# How to speed up the numerical integration with interpolation

Hi, I have performance problem regarding numerical integration and interpolation. I want to perform numerical integration with interpolation like below.

``````using Dierckx

function test()
x = 0:0.01:1000
y = sin.(x)
y_int = Spline1D(x, y)
end

@time test()
``````

in the above case, we have the analytic representation of y, but in my actual case, y is the observed data, so I want to use interpolation. The problem is this calculation takes lots of time: `14.963719 seconds (30 allocations: 39.228 MiB)`

In the python code,

``````import numpy as np
from scipy import interpolate
import time

def test():
x = np.linspace(0, 1000, 100000)
y = np.sin(x)
y_int = interpolate.interp1d(x, y, "cubic")
return val

t1 = time.time()
y = test()
print("elapsed time", time.time() - t1)

``````

this is much faster than the original Julia code; `elapsed time 0.01470804214477539`

What is wrong with my Julia code, and how can I fix it?

A common difference between Python and Julia is the way how one usually times functions. In Julia, the first execution of a function is sometimes much slower (due to the JIT-compilation). If you call the same function again (in the same session), then it will be much faster afterwards.

A common tool to benchmark is therefore GitHub - JuliaCI/BenchmarkTools.jl: A benchmarking framework for the Julia language.

You concrete example looks actually fine, I would guess that if you call `@time test()` twice, then the function might be much faster.

Thank you for your comment. Yeah, I know that point, but actually, the function does not become faster even the second time.

``````using Dierckx
using BenchmarkTools

function test()
x = 0:0.01:1000
y = sin.(x)
y_int = Spline1D(x, y)
end

@btime test()
``````

with the result of `14.671 s (30 allocations: 39.23 MiB)`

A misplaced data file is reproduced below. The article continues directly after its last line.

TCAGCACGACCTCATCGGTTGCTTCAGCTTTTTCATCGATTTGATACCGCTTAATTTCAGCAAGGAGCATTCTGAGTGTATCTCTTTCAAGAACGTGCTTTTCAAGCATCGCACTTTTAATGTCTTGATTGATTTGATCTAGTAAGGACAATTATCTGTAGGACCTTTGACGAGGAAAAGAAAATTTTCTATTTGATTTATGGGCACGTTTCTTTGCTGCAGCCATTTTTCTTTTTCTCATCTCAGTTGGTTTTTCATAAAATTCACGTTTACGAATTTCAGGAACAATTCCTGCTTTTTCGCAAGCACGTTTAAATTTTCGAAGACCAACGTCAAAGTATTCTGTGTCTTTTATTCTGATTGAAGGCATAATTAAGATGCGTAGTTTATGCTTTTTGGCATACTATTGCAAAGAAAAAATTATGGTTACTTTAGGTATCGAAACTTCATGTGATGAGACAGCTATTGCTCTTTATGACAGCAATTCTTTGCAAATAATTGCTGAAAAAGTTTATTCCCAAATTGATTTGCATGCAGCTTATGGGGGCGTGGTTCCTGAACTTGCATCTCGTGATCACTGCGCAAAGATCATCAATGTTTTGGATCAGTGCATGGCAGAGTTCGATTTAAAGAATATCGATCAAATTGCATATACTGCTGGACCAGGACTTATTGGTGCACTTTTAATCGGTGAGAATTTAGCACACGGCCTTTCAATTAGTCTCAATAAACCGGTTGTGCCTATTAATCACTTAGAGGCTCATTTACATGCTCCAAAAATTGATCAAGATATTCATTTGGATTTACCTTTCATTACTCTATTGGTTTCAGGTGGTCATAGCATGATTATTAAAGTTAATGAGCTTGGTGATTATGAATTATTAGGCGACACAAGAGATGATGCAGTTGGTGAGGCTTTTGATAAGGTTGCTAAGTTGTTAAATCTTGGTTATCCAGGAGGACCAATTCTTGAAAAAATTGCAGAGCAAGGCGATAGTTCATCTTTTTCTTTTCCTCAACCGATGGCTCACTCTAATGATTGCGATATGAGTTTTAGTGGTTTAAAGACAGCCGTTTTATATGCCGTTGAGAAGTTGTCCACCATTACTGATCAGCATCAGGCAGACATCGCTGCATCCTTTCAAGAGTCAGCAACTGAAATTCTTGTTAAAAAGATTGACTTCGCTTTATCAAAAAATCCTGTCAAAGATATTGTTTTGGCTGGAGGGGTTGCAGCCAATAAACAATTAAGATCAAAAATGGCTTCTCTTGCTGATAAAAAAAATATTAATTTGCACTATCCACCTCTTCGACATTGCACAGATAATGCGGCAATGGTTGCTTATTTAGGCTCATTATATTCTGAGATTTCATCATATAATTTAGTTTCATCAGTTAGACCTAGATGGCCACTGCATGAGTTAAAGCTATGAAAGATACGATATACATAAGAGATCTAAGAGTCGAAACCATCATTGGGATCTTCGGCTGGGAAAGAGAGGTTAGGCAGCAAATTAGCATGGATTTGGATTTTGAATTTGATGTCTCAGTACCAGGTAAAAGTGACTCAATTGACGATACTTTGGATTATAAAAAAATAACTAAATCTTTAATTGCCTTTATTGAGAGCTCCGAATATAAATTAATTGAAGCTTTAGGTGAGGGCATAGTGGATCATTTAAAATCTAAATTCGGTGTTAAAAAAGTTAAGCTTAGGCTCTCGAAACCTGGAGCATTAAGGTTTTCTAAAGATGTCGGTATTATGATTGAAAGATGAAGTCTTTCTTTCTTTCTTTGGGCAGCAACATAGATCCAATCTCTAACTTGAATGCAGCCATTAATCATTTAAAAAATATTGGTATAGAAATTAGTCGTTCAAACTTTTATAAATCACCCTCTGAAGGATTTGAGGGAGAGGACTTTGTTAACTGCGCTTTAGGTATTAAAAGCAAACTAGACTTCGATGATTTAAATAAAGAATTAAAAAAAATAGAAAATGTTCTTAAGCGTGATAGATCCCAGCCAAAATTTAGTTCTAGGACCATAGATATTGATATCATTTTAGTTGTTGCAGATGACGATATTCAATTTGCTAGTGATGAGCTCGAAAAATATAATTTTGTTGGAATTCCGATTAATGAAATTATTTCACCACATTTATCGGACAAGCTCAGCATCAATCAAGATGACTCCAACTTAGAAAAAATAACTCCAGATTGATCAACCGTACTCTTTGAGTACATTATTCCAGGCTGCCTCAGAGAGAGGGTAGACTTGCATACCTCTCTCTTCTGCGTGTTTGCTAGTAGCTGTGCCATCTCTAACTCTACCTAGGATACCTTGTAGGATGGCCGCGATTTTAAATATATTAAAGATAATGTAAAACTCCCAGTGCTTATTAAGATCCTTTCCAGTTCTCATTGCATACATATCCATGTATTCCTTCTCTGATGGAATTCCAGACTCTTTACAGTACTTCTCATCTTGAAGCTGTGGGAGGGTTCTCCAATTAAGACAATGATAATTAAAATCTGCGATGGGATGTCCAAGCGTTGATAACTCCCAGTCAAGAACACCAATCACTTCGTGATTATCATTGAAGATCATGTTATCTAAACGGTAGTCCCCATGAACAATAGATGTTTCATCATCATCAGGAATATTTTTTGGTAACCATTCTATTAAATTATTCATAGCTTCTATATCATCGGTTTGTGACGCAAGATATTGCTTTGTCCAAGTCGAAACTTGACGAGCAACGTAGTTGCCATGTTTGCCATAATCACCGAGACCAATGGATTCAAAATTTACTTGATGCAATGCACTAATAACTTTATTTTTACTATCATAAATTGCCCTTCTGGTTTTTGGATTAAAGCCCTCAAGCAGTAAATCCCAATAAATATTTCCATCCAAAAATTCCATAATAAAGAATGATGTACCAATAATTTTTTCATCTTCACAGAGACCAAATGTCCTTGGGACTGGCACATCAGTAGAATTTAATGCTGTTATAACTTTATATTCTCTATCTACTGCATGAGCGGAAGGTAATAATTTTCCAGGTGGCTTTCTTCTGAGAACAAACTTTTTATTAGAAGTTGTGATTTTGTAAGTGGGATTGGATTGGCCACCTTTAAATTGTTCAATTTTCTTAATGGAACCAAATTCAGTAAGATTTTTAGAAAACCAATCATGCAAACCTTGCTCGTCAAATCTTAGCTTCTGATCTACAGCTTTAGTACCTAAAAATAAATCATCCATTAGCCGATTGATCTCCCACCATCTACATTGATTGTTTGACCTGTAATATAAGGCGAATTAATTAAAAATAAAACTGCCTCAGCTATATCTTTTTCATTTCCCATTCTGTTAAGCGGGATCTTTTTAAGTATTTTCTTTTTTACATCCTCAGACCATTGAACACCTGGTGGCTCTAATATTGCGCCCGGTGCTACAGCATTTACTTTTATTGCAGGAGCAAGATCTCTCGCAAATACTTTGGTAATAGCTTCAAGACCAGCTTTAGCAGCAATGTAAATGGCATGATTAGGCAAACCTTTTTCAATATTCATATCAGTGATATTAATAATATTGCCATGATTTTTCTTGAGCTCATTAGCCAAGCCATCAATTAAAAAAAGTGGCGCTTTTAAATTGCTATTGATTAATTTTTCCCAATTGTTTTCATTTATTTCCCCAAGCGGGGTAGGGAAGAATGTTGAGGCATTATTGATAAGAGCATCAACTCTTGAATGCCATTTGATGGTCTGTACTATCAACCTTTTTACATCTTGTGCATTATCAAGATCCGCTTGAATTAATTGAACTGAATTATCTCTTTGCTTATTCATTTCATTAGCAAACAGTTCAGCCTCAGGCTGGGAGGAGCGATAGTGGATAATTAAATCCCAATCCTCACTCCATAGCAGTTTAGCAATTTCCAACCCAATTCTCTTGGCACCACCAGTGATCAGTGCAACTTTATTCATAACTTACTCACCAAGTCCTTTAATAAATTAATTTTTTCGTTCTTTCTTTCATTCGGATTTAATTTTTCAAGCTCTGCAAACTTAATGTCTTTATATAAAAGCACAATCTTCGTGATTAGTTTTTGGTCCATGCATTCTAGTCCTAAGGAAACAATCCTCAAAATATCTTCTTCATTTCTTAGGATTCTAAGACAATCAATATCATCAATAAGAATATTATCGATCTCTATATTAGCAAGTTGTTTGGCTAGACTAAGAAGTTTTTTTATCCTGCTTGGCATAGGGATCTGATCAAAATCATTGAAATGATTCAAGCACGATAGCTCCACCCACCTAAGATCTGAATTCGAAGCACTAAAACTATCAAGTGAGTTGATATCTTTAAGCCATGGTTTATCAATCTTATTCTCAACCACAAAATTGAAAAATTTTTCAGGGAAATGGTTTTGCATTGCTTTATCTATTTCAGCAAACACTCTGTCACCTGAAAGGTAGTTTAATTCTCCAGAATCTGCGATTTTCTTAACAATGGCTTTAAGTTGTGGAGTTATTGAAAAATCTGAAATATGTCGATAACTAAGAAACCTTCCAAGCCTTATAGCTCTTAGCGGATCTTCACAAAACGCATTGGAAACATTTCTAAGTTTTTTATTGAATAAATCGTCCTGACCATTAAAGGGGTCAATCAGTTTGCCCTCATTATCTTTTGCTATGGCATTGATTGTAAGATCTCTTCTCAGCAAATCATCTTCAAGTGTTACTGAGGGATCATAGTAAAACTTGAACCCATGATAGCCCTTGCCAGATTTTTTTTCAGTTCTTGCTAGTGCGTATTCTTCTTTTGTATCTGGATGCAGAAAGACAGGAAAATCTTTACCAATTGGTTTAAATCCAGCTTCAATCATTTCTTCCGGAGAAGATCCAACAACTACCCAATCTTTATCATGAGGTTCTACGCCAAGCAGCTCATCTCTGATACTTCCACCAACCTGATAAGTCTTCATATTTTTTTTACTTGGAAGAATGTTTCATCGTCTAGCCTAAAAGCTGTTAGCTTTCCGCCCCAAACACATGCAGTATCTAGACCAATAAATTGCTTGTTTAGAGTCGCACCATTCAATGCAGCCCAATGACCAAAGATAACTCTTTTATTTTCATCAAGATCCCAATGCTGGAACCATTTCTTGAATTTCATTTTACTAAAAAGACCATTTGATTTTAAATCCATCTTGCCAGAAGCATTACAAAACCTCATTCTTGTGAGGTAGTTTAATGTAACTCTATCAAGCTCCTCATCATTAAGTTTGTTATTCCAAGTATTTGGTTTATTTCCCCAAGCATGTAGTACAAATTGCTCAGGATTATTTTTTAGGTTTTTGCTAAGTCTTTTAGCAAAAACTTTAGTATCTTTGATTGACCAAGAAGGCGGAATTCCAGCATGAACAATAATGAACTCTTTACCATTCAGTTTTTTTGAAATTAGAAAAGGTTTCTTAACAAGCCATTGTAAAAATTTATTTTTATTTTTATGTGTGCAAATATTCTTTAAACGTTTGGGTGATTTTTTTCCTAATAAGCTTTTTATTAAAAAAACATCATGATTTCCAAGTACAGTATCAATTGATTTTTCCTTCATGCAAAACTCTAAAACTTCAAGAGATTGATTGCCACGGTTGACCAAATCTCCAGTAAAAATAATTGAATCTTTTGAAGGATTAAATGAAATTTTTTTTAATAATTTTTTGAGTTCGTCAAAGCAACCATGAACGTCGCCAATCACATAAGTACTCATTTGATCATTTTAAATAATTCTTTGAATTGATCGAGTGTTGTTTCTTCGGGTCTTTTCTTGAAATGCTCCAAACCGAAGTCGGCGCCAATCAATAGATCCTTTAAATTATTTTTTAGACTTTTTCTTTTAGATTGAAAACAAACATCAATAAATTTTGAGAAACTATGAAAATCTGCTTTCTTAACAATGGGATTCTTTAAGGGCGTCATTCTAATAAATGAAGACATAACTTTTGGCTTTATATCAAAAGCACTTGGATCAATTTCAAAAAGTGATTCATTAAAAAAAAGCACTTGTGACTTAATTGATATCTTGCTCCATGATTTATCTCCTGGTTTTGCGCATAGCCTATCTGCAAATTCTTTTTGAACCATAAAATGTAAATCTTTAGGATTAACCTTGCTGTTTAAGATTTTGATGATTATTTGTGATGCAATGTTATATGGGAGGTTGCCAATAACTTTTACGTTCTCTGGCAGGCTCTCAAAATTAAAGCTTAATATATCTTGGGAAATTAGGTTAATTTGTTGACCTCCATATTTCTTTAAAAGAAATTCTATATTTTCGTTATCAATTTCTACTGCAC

1 Like

In this case the problem is that `quadgk` and scipy’s `quad` use different default tolerances.

Following the documentation, `quadgk` uses an absolute tolerance `atol = 0` and relative tolerance `rtol = sqrt(eps)`, while scipy’s `quad` uses the equivalent of `atol = sqrt(eps)` and `rtol = sqrt(eps)`.

The default choice of `quadgk` is not the best in your case, as the analytical value of your integral is exactly zero. This is actually mentioned in the `quadgk` docs:

(Note that it is useful to specify a positive `atol` in cases where `norm(I)` may be zero.)

Choosing `atol = sqrt(eps(Float64))` should bring the evaluation time close to the one you see in python.

4 Likes

Since you’re fitting a spline, you might as well integrate the spline?

``````julia> using Dierckx

julia> function test()
x = 0:0.01:1000
y = sin.(x)
y_int = Spline1D(x, y)
return Dierckx.integrate(y_int, 0, 10*2*pi)
end
test (generic function with 1 method)

julia> @time test()
0.025672 seconds (17 allocations: 20.219 MiB)
1.8671935074722466e-14
``````
4 Likes

Thank you very much, and I confirmed that your code efficiently works in my actual case!
Thanks again!

Thank you for your suggestion. I overlooked the mention in the document. Your suggestion works in my case! Thanks again.

1 Like

The tolerance business is the direct cause, but this is not the way to integrate sampled data. Quadgk assumes it has access to the real underlying function, which it hasn’t.

Instead, you should use standard methods, like trapezoidal, Simpson’s or Romberg integration.

4 Likes